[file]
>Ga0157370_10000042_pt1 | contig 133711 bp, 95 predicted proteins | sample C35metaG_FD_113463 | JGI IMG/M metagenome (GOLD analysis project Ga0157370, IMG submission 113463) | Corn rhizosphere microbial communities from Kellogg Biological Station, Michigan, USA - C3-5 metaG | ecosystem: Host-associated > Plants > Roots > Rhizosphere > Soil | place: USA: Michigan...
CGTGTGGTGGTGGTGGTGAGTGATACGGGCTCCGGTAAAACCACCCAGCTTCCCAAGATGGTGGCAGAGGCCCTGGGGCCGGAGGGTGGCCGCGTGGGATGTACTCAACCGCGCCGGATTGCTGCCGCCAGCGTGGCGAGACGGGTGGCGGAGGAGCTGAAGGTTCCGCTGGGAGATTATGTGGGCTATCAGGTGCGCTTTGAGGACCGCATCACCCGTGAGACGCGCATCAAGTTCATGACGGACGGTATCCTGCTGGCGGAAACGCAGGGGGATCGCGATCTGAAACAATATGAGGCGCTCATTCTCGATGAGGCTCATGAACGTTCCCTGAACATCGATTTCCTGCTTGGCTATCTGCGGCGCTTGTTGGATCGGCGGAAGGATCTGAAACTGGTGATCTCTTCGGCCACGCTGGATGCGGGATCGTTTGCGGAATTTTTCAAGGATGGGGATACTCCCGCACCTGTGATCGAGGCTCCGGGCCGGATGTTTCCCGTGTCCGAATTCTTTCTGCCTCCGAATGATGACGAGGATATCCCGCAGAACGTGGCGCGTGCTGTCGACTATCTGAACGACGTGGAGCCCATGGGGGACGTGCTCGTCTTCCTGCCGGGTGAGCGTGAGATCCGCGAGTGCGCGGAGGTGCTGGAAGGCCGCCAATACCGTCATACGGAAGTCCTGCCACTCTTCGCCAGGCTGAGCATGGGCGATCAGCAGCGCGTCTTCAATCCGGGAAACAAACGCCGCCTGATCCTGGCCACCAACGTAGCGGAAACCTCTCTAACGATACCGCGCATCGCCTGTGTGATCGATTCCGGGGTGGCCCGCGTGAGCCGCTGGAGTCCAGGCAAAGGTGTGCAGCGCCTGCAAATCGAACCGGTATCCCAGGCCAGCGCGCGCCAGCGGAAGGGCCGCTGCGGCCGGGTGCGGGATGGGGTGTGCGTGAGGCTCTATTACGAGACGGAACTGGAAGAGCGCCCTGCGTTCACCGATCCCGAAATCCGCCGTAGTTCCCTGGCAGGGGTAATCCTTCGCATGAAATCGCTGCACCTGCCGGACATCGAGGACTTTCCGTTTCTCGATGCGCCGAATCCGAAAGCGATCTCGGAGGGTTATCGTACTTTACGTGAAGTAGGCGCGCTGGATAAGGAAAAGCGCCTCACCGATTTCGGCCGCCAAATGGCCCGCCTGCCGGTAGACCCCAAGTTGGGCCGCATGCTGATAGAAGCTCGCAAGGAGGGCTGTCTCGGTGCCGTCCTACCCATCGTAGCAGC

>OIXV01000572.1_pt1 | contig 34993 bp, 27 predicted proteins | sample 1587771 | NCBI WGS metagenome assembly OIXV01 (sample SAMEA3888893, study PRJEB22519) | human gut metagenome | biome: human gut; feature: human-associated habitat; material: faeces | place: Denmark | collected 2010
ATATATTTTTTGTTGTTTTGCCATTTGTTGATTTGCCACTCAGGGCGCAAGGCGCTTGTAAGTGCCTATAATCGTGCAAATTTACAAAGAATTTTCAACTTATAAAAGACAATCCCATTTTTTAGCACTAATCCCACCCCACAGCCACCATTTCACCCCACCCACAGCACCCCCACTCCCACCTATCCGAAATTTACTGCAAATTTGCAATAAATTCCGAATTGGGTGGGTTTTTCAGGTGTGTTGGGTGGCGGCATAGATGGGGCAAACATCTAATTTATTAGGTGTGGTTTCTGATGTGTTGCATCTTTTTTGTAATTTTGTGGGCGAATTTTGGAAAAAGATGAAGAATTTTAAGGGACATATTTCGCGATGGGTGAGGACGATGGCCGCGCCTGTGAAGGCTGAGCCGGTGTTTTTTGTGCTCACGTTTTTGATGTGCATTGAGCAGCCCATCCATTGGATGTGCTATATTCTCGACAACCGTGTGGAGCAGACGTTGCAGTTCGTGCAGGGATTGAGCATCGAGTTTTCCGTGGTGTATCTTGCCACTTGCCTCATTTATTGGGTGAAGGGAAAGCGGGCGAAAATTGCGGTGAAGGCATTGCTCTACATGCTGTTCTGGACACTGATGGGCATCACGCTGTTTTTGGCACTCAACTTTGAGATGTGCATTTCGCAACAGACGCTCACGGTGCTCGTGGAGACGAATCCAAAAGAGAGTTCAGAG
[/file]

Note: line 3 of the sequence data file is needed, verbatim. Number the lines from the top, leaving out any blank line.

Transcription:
>OIXV01000572.1_pt1 | contig 34993 bp, 27 predicted proteins | sample 1587771 | NCBI WGS metagenome assembly OIXV01 (sample SAMEA3888893, study PRJEB22519) | human gut metagenome | biome: human gut; feature: human-associated habitat; material: faeces | place: Denmark | collected 2010